Schmid et al  studied mRNA expression in adult population, and documented that the ratio of beta dystroglycan mRNA/house keeper gene ratio was not altered in MCD. They concluded that beta dystroglycan gene expression may not help to differentiate MCD from FSGS (Table 3).
In present study, observation of variable intensity and number of tubular staining with beta dystroglycan on immunohistochemical stain suggests that use of methodology like mRNA expression without taking into consideration expression pattern on histology might not give correct information about alteration of widely and variably expressed protein like beta dystroglycan.
Similarly, there was no difference in immunohistochemical expression of podocin in these groups of diseases i.e. primary podocytopathies (MCD and FSGS) and cases with secondary podocytopathies MGN and IgAN. No significant difference was observed in the Podocin staining pattern in any of the groups. There have been variable results documented in literature which could be due to difference in the composition of study cohorts(pediatric patients or adults or both) or the techniques used (Table 5).
Comparison between these studies is difficult because most of the studies (except adult cohort by Koop et al , included either only pediatric cases or included both pediatric and adult patients. Techniques and methods of analysis were also variable. These diseases are known to be different aetiopathologicaly, in rate of progression and response to therapy in adults and pediatrics; hence we chose to study only adult patients.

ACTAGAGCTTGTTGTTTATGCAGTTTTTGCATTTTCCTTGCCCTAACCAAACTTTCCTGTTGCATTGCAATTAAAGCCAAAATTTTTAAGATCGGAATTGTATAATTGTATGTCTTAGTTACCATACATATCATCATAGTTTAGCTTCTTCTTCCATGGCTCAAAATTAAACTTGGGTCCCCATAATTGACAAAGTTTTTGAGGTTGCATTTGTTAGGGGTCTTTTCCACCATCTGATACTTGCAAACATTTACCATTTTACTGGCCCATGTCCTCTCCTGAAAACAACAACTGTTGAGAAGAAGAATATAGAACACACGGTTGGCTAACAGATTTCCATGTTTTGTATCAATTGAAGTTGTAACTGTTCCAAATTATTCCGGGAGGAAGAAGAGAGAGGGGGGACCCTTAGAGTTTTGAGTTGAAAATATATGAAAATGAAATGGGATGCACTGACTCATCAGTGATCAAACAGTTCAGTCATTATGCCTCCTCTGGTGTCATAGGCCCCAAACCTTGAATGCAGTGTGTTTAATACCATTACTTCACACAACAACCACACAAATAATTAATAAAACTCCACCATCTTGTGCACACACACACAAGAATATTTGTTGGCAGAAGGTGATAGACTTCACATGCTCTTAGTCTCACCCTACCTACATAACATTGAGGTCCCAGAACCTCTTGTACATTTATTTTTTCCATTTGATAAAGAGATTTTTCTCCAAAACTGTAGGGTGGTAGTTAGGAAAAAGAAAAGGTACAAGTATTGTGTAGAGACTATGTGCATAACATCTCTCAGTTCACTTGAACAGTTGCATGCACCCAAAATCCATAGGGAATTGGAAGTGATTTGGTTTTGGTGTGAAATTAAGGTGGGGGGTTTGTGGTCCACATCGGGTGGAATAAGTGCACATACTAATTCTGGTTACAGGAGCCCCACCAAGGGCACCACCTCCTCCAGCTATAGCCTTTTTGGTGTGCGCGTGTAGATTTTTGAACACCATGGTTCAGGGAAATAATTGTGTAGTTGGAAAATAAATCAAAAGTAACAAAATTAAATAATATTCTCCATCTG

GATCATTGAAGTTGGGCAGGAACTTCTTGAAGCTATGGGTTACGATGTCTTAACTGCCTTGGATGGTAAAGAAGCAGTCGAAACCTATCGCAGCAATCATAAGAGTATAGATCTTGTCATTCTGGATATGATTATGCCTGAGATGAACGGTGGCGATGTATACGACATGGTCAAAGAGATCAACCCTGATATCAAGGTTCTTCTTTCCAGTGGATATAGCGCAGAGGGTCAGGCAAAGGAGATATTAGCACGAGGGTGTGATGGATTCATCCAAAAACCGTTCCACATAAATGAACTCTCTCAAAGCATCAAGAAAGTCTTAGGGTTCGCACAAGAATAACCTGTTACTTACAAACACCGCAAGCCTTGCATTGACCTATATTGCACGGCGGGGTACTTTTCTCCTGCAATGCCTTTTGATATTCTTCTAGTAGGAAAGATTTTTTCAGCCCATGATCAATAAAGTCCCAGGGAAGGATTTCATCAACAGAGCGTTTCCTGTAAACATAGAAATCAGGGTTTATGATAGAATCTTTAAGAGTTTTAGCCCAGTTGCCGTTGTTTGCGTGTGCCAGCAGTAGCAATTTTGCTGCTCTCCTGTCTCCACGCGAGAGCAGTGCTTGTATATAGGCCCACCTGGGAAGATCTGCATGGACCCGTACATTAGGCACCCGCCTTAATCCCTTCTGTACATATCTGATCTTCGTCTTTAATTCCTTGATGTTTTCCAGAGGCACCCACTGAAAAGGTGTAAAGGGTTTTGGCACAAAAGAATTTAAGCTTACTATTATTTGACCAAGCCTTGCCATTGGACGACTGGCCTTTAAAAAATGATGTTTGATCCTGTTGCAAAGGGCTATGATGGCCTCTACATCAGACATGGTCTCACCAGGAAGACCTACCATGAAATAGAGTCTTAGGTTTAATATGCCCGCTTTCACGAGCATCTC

Horinouchi et al  (both pediatric and adult population) observed reduced expression of podocin in FSGS cases except for only one case which had 3+ staining for podocin; this case with positive staining showed good response to treatment as was observed in present study 10. They suggested that decreased podocin expression in FSGS cases may be associated with steroid resistance and poor response to therapy. They also documented decreased podocin staining in MGN and normal staining pattern being preserved in IgAN and HSP (due to mesangial nature of the disease). It was proposed that the mesangial diseases are less prone for the loss of podocyte associated proteins in the glomeruli, compared to FSGS where the primary defect occurs in the podocytes and more prone for loss of podocyte associated protein. However, this does not explain the loss of podocin expression being more in MGN where the glomerular injury occurs at the sub epithelial area, compared to MCD, where the podocytes are the primary targets of injury  (Table 5).
Mao et al  have reported that the expression level of podocin is not reduced in the minimal change disease and IgAN (pediatric population). Koop et al 9 documented reduced expression of podocin and nephrin in protienuric states i.e. MCD, FSGS, MGN except IgAN adult cohort). Guan et al  (pediatric) also recorded reduced expression of podocin in MCD only and no alteration in FSGS and IgAN.
In present study, podocin expression was observed on smooth muscles of arteries included in the biopsies, which might have confounded the results where mRNA expression of whole kidney biopsy was assessed.